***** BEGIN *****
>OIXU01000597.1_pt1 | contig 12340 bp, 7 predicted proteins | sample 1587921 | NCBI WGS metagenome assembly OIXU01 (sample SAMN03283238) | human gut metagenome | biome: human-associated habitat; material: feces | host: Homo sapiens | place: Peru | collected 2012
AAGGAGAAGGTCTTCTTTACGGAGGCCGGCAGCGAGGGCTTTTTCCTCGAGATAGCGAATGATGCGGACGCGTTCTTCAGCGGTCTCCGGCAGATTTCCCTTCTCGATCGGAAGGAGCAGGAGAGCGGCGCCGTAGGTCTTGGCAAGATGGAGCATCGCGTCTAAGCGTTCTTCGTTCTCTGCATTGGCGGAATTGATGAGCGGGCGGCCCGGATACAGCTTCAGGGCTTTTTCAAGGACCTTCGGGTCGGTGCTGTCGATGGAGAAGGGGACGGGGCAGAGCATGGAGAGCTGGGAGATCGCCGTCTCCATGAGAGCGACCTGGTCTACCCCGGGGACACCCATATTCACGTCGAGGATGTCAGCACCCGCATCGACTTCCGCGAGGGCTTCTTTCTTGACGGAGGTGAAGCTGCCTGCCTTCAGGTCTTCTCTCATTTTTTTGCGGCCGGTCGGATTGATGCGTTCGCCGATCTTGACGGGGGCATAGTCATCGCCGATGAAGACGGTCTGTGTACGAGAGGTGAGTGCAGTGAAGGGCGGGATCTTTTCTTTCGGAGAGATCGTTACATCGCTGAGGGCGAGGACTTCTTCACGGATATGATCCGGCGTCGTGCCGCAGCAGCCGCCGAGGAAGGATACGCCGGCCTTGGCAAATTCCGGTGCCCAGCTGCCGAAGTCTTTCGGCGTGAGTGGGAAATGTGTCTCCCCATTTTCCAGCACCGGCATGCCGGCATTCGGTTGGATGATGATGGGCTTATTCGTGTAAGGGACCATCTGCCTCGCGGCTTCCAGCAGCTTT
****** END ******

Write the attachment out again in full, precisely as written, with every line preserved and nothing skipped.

>OIXU01000597.1_pt1 | contig 12340 bp, 7 predicted proteins | sample 1587921 | NCBI WGS metagenome assembly OIXU01 (sample SAMN03283238) | human gut metagenome | biome: human-associated habitat; material: feces | host: Homo sapiens | place: Peru | collected 2012
AAGGAGAAGGTCTTCTTTACGGAGGCCGGCAGCGAGGGCTTTTTCCTCGAGATAGCGAATGATGCGGACGCGTTCTTCAGCGGTCTCCGGCAGATTTCCCTTCTCGATCGGAAGGAGCAGGAGAGCGGCGCCGTAGGTCTTGGCAAGATGGAGCATCGCGTCTAAGCGTTCTTCGTTCTCTGCATTGGCGGAATTGATGAGCGGGCGGCCCGGATACAGCTTCAGGGCTTTTTCAAGGACCTTCGGGTCGGTGCTGTCGATGGAGAAGGGGACGGGGCAGAGCATGGAGAGCTGGGAGATCGCCGTCTCCATGAGAGCGACCTGGTCTACCCCGGGGACACCCATATTCACGTCGAGGATGTCAGCACCCGCATCGACTTCCGCGAGGGCTTCTTTCTTGACGGAGGTGAAGCTGCCTGCCTTCAGGTCTTCTCTCATTTTTTTGCGGCCGGTCGGATTGATGCGTTCGCCGATCTTGACGGGGGCATAGTCATCGCCGATGAAGACGGTCTGTGTACGAGAGGTGAGTGCAGTGAAGGGCGGGATCTTTTCTTTCGGAGAGATCGTTACATCGCTGAGGGCGAGGACTTCTTCACGGATATGATCCGGCGTCGTGCCGCAGCAGCCGCCGAGGAAGGATACGCCGGCCTTGGCAAATTCCGGTGCCCAGCTGCCGAAGTCTTTCGGCGTGAGTGGGAAATGTGTCTCCCCATTTTCCAGCACCGGCATGCCGGCATTCGGTTGGATGATGATGGGCTTATTCGTGTAAGGGACCATCTGCCTCGCGGCTTCCAGCAGCTTT